Contact: Public Affairs Office, 307.739.3393
A strong wind storm blew through Grand Teton National Park and surrounding areas shortly before 6:00 p.m. on Monday, June 1. The event temporarily stranded visitors on the Teton Park, Moose-Wilson, and Signal Mountain Summit roads and blocked traffic in many other areas. Park rangers, road crews, and fire engines quickly responded to clear park roads of over 150 downed trees and search teams were able rescue all park visitors by 11:00 p.m. Despite the number of falling trees, no injuries were reported.
High winds were observed throughout the park, with wind speeds of 52 mph recorded at the Jackson Hole Airport at 5:56 p.m. Teton Interagency Dispatch Center received reports of many downed trees and power lines blocking park roads, and disrupting access and service to campgrounds and other park areas shortly thereafter. Park rangers quickly compiled a list of affected areas which included: Teton Park Road at Cottonwood Creek, Catholic Bay on Jackson Lake, and Mount Moran Turnout; Moose-Wilson Road;Signal Mountain Summit Road; North Park Road near the Moran Entrance Station; Colter Bay Visitor Center and campground; Pilgrim Creek Road; Cattleman's Bridge Road; Deadman's Bar Road; and other ancillary areas in the park.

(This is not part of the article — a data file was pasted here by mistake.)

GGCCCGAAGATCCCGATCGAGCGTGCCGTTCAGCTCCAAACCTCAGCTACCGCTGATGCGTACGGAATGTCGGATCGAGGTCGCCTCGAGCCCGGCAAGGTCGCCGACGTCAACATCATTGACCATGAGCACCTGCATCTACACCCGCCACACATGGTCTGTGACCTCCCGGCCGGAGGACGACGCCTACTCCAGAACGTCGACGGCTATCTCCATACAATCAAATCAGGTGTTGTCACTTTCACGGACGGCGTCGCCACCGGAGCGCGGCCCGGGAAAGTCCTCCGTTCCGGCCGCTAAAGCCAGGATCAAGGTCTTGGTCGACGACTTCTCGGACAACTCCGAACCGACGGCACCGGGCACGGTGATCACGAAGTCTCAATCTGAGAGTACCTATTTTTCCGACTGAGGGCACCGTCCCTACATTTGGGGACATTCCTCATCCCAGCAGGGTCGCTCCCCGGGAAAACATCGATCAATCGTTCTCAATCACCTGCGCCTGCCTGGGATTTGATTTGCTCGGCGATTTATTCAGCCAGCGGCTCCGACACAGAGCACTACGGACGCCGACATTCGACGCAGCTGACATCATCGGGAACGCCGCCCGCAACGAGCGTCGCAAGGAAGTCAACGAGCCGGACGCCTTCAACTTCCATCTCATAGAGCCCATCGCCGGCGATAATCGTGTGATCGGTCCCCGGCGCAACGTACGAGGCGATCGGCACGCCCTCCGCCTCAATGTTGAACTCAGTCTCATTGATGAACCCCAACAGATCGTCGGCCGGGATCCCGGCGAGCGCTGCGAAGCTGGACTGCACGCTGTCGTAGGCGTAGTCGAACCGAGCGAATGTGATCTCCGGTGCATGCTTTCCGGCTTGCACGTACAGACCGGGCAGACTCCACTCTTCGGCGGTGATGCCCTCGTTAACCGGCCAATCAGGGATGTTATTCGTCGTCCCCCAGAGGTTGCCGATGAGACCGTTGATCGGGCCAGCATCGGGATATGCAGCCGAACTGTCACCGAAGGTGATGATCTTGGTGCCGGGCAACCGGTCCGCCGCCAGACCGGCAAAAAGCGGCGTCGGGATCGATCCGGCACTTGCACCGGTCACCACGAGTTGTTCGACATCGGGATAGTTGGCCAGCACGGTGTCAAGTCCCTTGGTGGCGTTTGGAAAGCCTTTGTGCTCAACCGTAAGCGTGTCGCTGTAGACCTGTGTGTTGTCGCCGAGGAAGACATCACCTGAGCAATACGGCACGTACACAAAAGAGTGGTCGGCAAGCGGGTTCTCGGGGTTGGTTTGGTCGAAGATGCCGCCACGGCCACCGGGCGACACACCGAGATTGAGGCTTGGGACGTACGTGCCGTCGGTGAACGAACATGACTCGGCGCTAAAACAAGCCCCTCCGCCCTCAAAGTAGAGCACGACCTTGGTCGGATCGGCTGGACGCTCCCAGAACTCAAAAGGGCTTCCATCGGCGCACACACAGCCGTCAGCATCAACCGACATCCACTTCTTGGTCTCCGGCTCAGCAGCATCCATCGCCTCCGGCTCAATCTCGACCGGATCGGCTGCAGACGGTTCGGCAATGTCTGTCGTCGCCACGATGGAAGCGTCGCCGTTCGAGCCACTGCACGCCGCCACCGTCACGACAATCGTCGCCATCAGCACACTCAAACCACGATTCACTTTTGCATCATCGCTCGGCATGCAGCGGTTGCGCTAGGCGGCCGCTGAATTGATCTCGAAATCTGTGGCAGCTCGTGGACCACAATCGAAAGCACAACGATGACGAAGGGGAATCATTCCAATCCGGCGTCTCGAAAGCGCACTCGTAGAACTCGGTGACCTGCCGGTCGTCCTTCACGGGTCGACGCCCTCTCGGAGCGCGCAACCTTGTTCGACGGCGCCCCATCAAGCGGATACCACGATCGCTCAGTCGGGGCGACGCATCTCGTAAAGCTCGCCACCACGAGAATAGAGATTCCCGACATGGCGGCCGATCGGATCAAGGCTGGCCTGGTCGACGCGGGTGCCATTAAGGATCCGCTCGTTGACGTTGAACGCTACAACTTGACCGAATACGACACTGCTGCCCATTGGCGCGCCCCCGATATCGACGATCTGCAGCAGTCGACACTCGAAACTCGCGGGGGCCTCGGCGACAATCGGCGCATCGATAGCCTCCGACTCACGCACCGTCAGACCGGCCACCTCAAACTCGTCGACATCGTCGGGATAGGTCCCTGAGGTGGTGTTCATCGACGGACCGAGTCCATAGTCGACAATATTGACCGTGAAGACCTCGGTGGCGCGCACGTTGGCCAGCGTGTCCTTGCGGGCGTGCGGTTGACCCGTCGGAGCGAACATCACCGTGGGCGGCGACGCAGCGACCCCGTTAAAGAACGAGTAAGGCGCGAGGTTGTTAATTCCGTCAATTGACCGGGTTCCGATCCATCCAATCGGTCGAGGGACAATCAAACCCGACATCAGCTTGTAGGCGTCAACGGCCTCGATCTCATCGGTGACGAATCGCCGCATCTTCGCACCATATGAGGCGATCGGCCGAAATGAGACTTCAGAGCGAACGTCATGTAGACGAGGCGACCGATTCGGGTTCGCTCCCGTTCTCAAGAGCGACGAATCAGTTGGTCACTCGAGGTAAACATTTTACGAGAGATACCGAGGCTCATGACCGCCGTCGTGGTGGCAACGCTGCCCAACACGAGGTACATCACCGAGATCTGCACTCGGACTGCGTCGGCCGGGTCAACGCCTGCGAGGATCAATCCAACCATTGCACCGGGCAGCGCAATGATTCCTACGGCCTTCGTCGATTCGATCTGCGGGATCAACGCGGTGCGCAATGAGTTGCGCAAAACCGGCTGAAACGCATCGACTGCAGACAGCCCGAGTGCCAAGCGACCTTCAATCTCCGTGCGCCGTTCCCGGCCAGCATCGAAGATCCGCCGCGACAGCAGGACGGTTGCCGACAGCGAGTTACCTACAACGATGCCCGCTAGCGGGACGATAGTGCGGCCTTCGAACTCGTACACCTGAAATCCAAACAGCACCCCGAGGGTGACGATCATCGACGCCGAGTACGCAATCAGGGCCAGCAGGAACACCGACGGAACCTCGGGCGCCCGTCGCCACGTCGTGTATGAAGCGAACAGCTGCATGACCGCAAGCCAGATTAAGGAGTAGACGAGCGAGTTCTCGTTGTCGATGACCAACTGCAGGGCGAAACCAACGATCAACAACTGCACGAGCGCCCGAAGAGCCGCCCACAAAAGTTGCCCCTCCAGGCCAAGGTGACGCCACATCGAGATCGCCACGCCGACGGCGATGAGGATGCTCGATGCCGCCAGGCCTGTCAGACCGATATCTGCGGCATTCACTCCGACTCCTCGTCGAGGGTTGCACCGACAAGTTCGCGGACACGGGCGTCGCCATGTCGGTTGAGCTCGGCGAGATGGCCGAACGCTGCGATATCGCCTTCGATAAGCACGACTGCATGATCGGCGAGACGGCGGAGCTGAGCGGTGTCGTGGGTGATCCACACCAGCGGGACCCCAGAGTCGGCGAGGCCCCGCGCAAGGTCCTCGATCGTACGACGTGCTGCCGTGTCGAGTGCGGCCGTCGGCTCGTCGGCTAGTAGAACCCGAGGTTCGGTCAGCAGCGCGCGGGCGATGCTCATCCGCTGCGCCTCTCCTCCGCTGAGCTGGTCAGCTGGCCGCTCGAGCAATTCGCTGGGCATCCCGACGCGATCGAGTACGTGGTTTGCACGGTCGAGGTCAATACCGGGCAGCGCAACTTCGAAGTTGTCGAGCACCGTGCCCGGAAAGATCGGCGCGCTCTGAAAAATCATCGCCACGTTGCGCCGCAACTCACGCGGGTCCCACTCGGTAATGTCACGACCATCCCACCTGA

While response efforts were complicated by power, phone, and internet outages, park crews were able to clear over 150 trees and rescue all park visitors by 11:00 p.m. Park rangers kept watch at downed power line areas on the Teton Park and Pilgrim Creek roads through the night. Lower Valley Energy crews were able to remove downed lines from the Teton Park Road around 6:00 a.m. Tuesday, and the road was re-opened to travelers. Only minor property damage to vehicles and structures was reported.
While most park areas and services are open at this time, many areas are operating on backup power generators. Park maintenance crews and Lower Valley Energy are continuing to restore full functionality to utility systems, water systems, wastewater treatment facilities, and other park infrastructure. Full repair of this infrastructure is expected to take a few days.
Visitors to Grand Teton are reminded that severe weather can strike at any time during the summer months. Keep a keen eye to the sky, and be prepared to spend extended periods of time in your vehicle or campsite whenever severe thunderstorms occur. Downed power lines should always be treated as live and should never be approached.
Last updated: June 2, 2015